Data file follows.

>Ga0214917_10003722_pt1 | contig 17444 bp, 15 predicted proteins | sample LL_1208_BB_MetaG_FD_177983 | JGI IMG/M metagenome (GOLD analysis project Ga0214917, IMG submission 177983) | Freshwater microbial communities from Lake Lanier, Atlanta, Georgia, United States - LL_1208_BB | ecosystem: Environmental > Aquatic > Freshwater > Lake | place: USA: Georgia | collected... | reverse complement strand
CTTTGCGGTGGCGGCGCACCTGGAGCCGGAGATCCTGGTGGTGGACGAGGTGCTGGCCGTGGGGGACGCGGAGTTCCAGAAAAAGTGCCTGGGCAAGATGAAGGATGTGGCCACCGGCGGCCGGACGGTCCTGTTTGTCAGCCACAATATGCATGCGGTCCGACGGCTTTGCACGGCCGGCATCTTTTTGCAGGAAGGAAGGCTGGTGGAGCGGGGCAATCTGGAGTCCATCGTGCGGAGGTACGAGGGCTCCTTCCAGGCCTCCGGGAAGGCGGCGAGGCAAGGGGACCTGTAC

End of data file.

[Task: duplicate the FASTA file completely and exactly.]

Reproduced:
>Ga0214917_10003722_pt1 | contig 17444 bp, 15 predicted proteins | sample LL_1208_BB_MetaG_FD_177983 | JGI IMG/M metagenome (GOLD analysis project Ga0214917, IMG submission 177983) | Freshwater microbial communities from Lake Lanier, Atlanta, Georgia, United States - LL_1208_BB | ecosystem: Environmental > Aquatic > Freshwater > Lake | place: USA: Georgia | collected... | reverse complement strand
CTTTGCGGTGGCGGCGCACCTGGAGCCGGAGATCCTGGTGGTGGACGAGGTGCTGGCCGTGGGGGACGCGGAGTTCCAGAAAAAGTGCCTGGGCAAGATGAAGGATGTGGCCACCGGCGGCCGGACGGTCCTGTTTGTCAGCCACAATATGCATGCGGTCCGACGGCTTTGCACGGCCGGCATCTTTTTGCAGGAAGGAAGGCTGGTGGAGCGGGGCAATCTGGAGTCCATCGTGCGGAGGTACGAGGGCTCCTTCCAGGCCTCCGGGAAGGCGGCGAGGCAAGGGGACCTGTAC